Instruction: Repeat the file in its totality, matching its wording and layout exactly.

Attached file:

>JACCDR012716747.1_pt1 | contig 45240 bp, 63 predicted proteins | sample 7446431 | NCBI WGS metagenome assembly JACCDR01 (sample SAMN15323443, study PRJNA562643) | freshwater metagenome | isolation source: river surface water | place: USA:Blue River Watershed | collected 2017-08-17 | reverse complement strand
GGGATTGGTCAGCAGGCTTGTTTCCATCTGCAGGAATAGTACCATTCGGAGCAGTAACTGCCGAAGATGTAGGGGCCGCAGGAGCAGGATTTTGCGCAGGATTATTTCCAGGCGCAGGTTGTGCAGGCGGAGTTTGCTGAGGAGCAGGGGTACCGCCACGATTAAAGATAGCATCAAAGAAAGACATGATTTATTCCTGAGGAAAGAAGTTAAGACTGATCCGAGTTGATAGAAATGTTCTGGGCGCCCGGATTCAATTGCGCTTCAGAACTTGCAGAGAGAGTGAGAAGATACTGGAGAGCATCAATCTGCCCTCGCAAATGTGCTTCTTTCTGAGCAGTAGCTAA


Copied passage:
>JACCDR012716747.1_pt1 | contig 45240 bp, 63 predicted proteins | sample 7446431 | NCBI WGS metagenome assembly JACCDR01 (sample SAMN15323443, study PRJNA562643) | freshwater metagenome | isolation source: river surface water | place: USA:Blue River Watershed | collected 2017-08-17 | reverse complement strand
GGGATTGGTCAGCAGGCTTGTTTCCATCTGCAGGAATAGTACCATTCGGAGCAGTAACTGCCGAAGATGTAGGGGCCGCAGGAGCAGGATTTTGCGCAGGATTATTTCCAGGCGCAGGTTGTGCAGGCGGAGTTTGCTGAGGAGCAGGGGTACCGCCACGATTAAAGATAGCATCAAAGAAAGACATGATTTATTCCTGAGGAAAGAAGTTAAGACTGATCCGAGTTGATAGAAATGTTCTGGGCGCCCGGATTCAATTGCGCTTCAGAACTTGCAGAGAGAGTGAGAAGATACTGGAGAGCATCAATCTGCCCTCGCAAATGTGCTTCTTTCTGAGCAGTAGCTAA